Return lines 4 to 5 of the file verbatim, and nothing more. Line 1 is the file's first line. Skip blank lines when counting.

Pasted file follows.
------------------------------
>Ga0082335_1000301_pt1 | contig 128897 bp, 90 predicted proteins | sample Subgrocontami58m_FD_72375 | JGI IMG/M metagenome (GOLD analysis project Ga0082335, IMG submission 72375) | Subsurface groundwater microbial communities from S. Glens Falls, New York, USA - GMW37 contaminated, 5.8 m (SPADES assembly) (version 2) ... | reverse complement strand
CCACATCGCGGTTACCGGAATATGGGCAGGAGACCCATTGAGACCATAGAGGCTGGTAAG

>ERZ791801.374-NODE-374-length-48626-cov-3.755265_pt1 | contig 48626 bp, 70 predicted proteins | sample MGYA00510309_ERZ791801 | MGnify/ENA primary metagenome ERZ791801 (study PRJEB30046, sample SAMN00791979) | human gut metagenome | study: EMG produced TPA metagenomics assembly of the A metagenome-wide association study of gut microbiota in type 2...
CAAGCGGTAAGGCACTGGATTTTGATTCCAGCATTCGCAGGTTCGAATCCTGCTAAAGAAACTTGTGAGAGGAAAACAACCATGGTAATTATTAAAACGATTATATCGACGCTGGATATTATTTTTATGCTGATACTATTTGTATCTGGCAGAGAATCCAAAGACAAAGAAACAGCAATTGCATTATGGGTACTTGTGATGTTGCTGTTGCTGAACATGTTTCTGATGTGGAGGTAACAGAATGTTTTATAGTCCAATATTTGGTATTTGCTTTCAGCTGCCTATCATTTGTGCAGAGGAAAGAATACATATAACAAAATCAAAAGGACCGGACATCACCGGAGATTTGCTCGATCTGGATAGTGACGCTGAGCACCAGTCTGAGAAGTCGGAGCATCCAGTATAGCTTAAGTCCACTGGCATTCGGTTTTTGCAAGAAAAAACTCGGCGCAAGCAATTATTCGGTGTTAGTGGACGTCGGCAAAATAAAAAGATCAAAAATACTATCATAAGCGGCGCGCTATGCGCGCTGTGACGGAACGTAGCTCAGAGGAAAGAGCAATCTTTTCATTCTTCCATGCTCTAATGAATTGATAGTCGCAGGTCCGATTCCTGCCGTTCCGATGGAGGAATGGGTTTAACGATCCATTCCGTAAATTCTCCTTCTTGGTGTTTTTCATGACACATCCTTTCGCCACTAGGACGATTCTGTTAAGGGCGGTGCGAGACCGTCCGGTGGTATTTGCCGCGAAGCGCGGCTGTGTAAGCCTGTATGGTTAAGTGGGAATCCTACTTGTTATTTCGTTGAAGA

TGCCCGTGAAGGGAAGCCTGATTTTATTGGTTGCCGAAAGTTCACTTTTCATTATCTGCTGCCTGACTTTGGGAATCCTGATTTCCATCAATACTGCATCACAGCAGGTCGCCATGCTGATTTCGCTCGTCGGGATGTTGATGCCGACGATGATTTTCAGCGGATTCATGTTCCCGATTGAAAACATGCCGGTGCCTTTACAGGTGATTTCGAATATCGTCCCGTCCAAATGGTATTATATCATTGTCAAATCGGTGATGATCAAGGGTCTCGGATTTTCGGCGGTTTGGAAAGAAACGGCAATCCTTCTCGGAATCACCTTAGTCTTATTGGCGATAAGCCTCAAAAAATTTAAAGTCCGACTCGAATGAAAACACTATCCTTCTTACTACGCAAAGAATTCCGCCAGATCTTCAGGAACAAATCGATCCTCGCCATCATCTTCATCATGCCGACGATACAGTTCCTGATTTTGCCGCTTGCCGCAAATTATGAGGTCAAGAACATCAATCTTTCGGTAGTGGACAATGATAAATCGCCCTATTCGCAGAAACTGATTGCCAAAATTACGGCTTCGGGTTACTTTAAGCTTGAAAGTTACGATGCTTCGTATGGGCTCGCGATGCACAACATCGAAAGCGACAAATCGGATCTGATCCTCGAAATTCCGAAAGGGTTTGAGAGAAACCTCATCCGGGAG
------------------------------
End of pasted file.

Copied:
CAAGCGGTAAGGCACTGGATTTTGATTCCAGCATTCGCAGGTTCGAATCCTGCTAAAGAAACTTGTGAGAGGAAAACAACCATGGTAATTATTAAAACGATTATATCGACGCTGGATATTATTTTTATGCTGATACTATTTGTATCTGGCAGAGAATCCAAAGACAAAGAAACAGCAATTGCATTATGGGTACTTGTGATGTTGCTGTTGCTGAACATGTTTCTGATGTGGAGGTAACAGAATGTTTTATAGTCCAATATTTGGTATTTGCTTTCAGCTGCCTATCATTTGTGCAGAGGAAAGAATACATATAACAAAATCAAAAGGACCGGACATCACCGGAGATTTGCTCGATCTGGATAGTGACGCTGAGCACCAGTCTGAGAAGTCGGAGCATCCAGTATAGCTTAAGTCCACTGGCATTCGGTTTTTGCAAGAAAAAACTCGGCGCAAGCAATTATTCGGTGTTAGTGGACGTCGGCAAAATAAAAAGATCAAAAATACTATCATAAGCGGCGCGCTATGCGCGCTGTGACGGAACGTAGCTCAGAGGAAAGAGCAATCTTTTCATTCTTCCATGCTCTAATGAATTGATAGTCGCAGGTCCGATTCCTGCCGTTCCGATGGAGGAATGGGTTTAACGATCCATTCCGTAAATTCTCCTTCTTGGTGTTTTTCATGACACATCCTTTCGCCACTAGGACGATTCTGTTAAGGGCGGTGCGAGACCGTCCGGTGGTATTTGCCGCGAAGCGCGGCTGTGTAAGCCTGTATGGTTAAGTGGGAATCCTACTTGTTATTTCGTTGAAGA

TGCCCGTGAAGGGAAGCCTGATTTTATTGGTTGCCGAAAGTTCACTTTTCATTATCTGCTGCCTGACTTTGGGAATCCTGATTTCCATCAATACTGCATCACAGCAGGTCGCCATGCTGATTTCGCTCGTCGGGATGTTGATGCCGACGATGATTTTCAGCGGATTCATGTTCCCGATTGAAAACATGCCGGTGCCTTTACAGGTGATTTCGAATATCGTCCCGTCCAAATGGTATTATATCATTGTCAAATCGGTGATGATCAAGGGTCTCGGATTTTCGGCGGTTTGGAAAGAAACGGCAATCCTTCTCGGAATCACCTTAGTCTTATTGGCGATAAGCCTCAAAAAATTTAAAGTCCGACTCGAATGAAAACACTATCCTTCTTACTACGCAAAGAATTCCGCCAGATCTTCAGGAACAAATCGATCCTCGCCATCATCTTCATCATGCCGACGATACAGTTCCTGATTTTGCCGCTTGCCGCAAATTATGAGGTCAAGAACATCAATCTTTCGGTAGTGGACAATGATAAATCGCCCTATTCGCAGAAACTGATTGCCAAAATTACGGCTTCGGGTTACTTTAAGCTTGAAAGTTACGATGCTTCGTATGGGCTCGCGATGCACAACATCGAAAGCGACAAATCGGATCTGATCCTCGAAATTCCGAAAGGGTTTGAGAGAAACCTCATCCGGGAG